Women in Science: Problems are the root of invention
Wednesday, 11 July 2012 02:49 GMT
In the UK alone more than a thousand people die from falls on the stairs each year, and falls in older people cost the NHS over £1 billion per year. For me these figures were truly shocking. At the age of 16 after my teachers father suffered a stroke and was unable to use his stairs, my eyes were opened to the big issues of stairs and the limiting effect it can have on someone’s life if they are not used. For me this was the spark that got me interested in science and engineering. A journey that has enabled me to create a product, have a patent and run my own business.
I have always used the word inventor with a bit of caution it tends to bring to people’s minds thoughts of old men in sheds blowing up things (a figure like Doc from ‘back to the future’) in fact I was15 when I first started on the StairSteady, working on my GCSE resistant materials project, and unfortunately I haven’t yet blown anything up while designing the StairSteady. So you can see my hesitation to use the word inventor when describing myself.
Now I’m going to be very blunt and discuss the whole women in STEM thing. This debate has nothing to do with whether women are capable in any of these topics; there is more than enough evidence to prove that we are good at this. This debate has more to do with do with the images that we put out there and the work life balance that we allow. Firstly, I’ll address the image part. I’m sure many of you saw the ’science: it’s a girl thing’ EU advert, and if you didn’t you probably thought it was the latest Maybelline advert. I am the first person to admit I am very girly. It’s not a bad thing. I love shoes, fashion and makeup and do not hide it; however, the STEM image in the media seems to have two extremes- drab or overly glamorised with no actual substance. If you want to see real women in science then come down to Soapbox Science at the Southbank and see real women in science talk.
Next we have the work life balance aspect, STEM careers aren’t easy when you want to have children, I have a way to go and I’m hoping by then things with have changed. There are those helping to change this, a few weeks ago I attended the L’Oréal-UNESCO For Women in Science Awards, recognising the achievements of four women by awarding them £15,000 to support them in any area they wish. They could spend this money on child care, a new fridge, interns, anything that makes there life easier. We need to be encouraging these women to stay in their careers. Rant over!
Back to the topic of invention, what I actually do is ‘create and make happen’. I also have a love for business and these two go hand in hand, I love coming up with an idea, a product or project and making it happen- then making money from it is always good. Now this ‘create and make happen’ thing is very much rooted in science and from that engineering, because science is the theory and engineering is putting it into practice. One without the other just doesn’t work. I tend to start off with a theory or research, so friction is very important with the StairSteady, I then worked out how to make something practical with that e.g. a locking mechanism say, and then using more research into materials improve on that system to create an even better locking system. Each time the science feeds the engineering, often there is some practicality to consider, maybe the way that it is made or the way it will be fitted. This limitation often means that I can’t use the theory directly and so requires me to do a little problem solving.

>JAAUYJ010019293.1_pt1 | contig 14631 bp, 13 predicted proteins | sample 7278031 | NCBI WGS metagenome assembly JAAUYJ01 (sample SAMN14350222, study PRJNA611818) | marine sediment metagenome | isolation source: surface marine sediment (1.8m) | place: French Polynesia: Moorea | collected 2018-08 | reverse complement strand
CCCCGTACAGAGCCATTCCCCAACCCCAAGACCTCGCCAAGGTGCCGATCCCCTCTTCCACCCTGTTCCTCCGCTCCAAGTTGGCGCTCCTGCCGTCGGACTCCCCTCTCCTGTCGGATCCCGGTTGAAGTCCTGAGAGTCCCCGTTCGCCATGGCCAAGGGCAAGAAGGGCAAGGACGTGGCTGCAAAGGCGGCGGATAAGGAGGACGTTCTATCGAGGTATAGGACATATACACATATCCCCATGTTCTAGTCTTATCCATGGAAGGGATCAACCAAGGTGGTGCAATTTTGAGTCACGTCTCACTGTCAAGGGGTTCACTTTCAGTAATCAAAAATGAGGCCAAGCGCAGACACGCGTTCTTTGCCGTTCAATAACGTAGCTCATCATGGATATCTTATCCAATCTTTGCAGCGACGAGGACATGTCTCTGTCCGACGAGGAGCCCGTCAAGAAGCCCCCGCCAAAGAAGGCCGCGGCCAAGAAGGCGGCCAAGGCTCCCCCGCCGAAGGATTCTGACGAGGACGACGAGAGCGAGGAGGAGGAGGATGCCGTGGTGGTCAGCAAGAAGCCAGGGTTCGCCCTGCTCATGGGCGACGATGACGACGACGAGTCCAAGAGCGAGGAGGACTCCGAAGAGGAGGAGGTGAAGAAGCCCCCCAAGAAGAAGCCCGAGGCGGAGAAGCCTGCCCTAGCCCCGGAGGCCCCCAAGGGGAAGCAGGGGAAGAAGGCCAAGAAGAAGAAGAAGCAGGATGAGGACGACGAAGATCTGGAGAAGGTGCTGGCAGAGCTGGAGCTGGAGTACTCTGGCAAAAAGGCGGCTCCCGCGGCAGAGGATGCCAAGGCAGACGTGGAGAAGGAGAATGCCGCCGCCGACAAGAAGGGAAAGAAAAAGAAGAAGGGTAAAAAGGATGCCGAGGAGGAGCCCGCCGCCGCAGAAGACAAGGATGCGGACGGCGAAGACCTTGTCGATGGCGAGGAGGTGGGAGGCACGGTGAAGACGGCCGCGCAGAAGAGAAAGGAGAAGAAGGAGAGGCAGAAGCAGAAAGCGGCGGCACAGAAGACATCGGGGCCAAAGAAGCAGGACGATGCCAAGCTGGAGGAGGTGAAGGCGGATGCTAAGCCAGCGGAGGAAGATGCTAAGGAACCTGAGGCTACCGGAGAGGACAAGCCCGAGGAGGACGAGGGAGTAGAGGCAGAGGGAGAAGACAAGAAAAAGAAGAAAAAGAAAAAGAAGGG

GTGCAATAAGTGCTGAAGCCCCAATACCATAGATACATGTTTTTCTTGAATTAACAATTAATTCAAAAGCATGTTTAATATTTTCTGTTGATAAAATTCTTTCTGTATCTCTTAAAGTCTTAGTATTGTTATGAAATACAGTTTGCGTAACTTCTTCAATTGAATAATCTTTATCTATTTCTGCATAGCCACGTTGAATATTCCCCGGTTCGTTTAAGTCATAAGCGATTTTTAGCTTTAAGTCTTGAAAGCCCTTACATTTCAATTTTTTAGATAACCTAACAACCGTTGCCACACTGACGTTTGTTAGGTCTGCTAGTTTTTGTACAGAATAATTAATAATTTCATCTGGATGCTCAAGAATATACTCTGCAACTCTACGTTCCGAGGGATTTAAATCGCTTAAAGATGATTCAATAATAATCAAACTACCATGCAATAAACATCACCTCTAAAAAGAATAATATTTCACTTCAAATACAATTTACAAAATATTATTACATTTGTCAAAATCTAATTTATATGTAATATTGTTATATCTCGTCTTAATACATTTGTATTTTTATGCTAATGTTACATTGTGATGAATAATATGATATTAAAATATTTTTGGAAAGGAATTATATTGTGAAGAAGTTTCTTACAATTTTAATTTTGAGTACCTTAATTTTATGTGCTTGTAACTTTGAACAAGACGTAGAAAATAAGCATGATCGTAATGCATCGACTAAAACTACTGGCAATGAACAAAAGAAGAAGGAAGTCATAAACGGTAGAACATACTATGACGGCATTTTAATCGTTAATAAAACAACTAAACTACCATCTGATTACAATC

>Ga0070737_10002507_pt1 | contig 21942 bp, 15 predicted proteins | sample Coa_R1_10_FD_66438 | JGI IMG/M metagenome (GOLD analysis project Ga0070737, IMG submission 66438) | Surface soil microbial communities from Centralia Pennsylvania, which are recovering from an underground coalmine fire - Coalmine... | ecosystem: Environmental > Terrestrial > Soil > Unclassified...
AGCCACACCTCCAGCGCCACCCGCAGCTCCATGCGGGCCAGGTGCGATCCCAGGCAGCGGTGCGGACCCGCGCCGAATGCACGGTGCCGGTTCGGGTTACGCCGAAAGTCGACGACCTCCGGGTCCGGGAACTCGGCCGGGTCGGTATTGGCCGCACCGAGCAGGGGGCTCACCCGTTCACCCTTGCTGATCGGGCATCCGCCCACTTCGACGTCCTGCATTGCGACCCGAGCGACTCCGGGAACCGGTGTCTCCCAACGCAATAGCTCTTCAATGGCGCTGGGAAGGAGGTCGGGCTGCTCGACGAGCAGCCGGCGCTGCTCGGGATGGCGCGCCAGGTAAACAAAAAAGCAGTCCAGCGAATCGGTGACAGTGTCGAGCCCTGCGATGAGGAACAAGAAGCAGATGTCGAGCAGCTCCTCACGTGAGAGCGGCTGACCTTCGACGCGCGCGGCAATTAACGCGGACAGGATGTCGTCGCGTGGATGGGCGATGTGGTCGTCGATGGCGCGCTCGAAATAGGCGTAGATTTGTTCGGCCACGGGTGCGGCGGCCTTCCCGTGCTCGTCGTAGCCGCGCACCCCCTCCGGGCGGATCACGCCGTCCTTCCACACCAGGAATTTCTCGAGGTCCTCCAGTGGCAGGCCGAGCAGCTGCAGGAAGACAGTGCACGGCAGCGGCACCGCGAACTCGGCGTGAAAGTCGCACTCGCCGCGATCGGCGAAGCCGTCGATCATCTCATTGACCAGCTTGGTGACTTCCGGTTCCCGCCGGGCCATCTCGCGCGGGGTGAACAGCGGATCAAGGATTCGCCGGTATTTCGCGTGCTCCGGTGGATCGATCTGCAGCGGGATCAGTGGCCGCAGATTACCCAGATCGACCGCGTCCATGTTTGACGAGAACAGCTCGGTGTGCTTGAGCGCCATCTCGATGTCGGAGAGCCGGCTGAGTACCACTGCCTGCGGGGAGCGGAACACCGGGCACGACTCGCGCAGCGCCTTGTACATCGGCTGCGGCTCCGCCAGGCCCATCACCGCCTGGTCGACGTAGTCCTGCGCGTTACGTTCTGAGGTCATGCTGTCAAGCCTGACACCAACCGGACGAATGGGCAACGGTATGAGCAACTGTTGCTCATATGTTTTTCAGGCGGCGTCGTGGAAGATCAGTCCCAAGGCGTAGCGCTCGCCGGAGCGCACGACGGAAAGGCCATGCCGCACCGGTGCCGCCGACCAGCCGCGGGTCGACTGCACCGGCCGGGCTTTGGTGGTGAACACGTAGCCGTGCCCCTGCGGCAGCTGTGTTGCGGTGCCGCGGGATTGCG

I love problem solving; it’s a big part of what I do in business. Science is crucial to this, if I need to have a really powerful adhesive, then I need to know that this has been created and tested by the best. I then work out the best way to incorporate this into my product using engineering. Advances in the science mean advances in the engineering and so hopefully more products made and sold more efficiently, hopefully equating in more profit for the company. I know that earlier soapbox science blogs have mentioned the link between science and the economy and it’s something that I would like to echo, science and engineering is one key way in which we can improve the economy.
As I mentioned at the beginning I was inspired to create because of an everyday problem. The best science and engineering comes from problem solving. I love the excitement of thinking that I can create something that will affect people’s everyday life in a positive way. For me it’s a kind of philanthropic need to make the world a better place than before I joined it, a quest that I will be well and truly doing in my heels.